Tuesday, August 22, 2006

Do You Have A Theology of Prayer?

Note: This is the book many prayer leaders and praying pastors have been waiting for - A biblical study of prayer that provides a foundation for all the practical books and ideas we so quickly gravitate toward...


Knocking on Heaven's Door: A New Testament Theology of Petitionary Prayer

Author: David Crump
Edition: Paperback
Price: 22.99
Dimensions: 6 x 9
Number of Pages: 352
Publication Date: Sep. 06

David Crump begins this work by relating some specific, difficult, and yet familiar instances where prayer seems to raise more questions than it answers. From a young child who dies despite prayer to asking God for a specific sign to the fear that a lack of faith is the cause of requests left unfulfilled, Crump tackles head-on the complex and thorny topic of petitionary prayer. Through a comprehensive exploration of the relevant New Testament passages, Crump seeks to develop a normative theology of petitionary prayer. Thorough yet accessible this book successfully achieves the rare combination of substantive theology and exegesis with immense practical, pastoral, and personal applications.

Graham H. Twelftree (Regent University) says, "The church and praying people need this balanced book. David Crump faces the intensely practical problem of unanswered prayer. In this theologically informed and intellectually rigorous, as well as pastorally sensitive, treatment, Crump shows that the New Testament has laid down the boundaries for our praying: God is personal, willing to be changed, and we are changed by prayer. Also, while our praying arises in this life, its priorities and values are dictated by the next. In this deeply challenging and well-written book that has satisfying answers, all readers will find help in praying to a good God who can both be seen in our suffering and answer in the miraculous."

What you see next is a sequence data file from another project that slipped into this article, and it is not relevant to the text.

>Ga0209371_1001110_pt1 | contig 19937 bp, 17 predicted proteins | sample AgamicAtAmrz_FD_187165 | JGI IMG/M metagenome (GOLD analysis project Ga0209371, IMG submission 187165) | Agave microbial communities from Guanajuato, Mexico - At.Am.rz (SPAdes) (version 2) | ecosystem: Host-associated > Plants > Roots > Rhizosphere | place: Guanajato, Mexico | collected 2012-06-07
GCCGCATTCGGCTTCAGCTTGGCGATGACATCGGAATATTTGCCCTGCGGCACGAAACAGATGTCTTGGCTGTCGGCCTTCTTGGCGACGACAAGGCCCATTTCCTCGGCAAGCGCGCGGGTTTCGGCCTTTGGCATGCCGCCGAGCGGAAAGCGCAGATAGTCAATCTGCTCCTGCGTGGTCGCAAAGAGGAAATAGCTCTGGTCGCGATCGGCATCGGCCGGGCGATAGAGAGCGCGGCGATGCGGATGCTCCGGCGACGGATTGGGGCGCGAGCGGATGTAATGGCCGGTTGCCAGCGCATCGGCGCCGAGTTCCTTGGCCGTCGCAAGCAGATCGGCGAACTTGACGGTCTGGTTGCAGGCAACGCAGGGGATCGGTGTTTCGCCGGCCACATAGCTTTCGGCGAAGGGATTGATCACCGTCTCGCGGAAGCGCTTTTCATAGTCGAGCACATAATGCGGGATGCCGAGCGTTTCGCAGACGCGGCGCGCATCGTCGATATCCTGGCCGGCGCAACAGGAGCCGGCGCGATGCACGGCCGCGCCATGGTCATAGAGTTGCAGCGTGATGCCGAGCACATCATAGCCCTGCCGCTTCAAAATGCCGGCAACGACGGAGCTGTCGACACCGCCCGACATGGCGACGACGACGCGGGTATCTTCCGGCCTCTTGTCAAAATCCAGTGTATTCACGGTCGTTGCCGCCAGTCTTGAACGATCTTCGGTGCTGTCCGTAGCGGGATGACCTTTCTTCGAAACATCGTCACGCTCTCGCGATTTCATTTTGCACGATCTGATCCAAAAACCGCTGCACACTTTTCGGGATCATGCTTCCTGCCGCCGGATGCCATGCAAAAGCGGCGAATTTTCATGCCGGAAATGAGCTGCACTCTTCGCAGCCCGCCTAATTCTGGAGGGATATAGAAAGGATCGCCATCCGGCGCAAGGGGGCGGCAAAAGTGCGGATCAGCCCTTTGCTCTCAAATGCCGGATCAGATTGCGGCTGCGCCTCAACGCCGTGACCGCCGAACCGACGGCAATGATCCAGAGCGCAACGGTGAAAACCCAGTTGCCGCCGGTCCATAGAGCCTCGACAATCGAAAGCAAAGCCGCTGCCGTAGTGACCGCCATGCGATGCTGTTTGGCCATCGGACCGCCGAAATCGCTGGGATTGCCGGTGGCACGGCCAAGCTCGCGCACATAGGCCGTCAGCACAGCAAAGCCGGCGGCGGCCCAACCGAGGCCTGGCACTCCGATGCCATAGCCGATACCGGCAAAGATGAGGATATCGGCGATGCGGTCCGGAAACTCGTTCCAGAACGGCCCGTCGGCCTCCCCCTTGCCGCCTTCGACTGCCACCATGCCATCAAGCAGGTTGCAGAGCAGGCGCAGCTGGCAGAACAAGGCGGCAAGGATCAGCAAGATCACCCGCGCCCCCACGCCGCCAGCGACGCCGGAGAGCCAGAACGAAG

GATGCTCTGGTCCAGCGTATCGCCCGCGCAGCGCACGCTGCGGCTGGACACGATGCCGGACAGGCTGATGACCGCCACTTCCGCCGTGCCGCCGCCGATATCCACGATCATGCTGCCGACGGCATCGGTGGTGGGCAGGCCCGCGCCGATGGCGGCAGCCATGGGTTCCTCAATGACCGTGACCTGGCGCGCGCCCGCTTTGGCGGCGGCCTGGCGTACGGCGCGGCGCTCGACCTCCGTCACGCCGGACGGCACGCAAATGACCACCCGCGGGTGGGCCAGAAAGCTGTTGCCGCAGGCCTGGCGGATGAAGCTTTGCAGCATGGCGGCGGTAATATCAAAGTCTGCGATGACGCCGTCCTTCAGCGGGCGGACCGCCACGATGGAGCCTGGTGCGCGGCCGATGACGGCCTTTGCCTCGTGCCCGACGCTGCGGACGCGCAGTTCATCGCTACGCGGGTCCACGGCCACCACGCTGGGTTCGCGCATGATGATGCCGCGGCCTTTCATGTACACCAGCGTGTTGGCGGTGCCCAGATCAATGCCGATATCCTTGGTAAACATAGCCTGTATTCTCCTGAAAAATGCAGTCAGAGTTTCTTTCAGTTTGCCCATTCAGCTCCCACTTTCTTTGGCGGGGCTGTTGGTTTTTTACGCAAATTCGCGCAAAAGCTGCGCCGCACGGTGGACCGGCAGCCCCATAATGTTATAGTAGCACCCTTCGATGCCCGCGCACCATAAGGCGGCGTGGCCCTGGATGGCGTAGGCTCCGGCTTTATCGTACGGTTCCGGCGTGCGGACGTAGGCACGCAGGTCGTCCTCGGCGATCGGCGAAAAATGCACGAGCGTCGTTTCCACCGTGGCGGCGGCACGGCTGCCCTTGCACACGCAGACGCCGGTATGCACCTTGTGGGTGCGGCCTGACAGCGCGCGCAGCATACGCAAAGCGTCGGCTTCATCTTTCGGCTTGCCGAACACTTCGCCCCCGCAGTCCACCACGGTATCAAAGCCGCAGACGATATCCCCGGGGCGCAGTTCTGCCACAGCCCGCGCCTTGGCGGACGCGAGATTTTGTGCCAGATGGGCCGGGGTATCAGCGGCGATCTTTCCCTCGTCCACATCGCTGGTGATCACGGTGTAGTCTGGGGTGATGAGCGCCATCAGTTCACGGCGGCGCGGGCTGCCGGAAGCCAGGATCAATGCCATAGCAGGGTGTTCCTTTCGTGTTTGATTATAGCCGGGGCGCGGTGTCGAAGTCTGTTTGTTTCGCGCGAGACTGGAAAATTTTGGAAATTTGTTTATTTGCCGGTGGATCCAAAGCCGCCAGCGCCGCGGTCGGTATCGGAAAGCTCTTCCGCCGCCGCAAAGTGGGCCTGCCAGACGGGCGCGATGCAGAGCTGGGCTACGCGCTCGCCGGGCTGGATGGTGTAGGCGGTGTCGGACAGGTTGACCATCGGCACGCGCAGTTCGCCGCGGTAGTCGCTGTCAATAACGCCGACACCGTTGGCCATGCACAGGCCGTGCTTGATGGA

Bruce N. Fisk (Westmont College) says, "With an openness to mystery, an eye for the important, and a passion for detail, David Crump has written a reliable guide to the prayer world of Jesus and the earliest Christians. What does it mean to pray in faith or to address God as Father? Why would Jesus liken God to a sleepy householder or an indifferent bureaucrat? From puzzling parables to the Lord's Prayer, from Jesus's cry in Gethsemane to Paul's thorn in the flesh, Crump wends thoughtfully through every New Testament passage on prayer, telling stories and offering sage counsel as he goes. If for you praying is like breathing, don't bother with this book. For the rest of us, 'Knocking on Heaven's Door' may well be an answer to prayer."


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1 comment:

Andii said...

Thanks so much for the heads-up on this. It sounds like it may deal with the kind of issues that Brunner [Why Pray?] deals with but at a more popular or accessible level.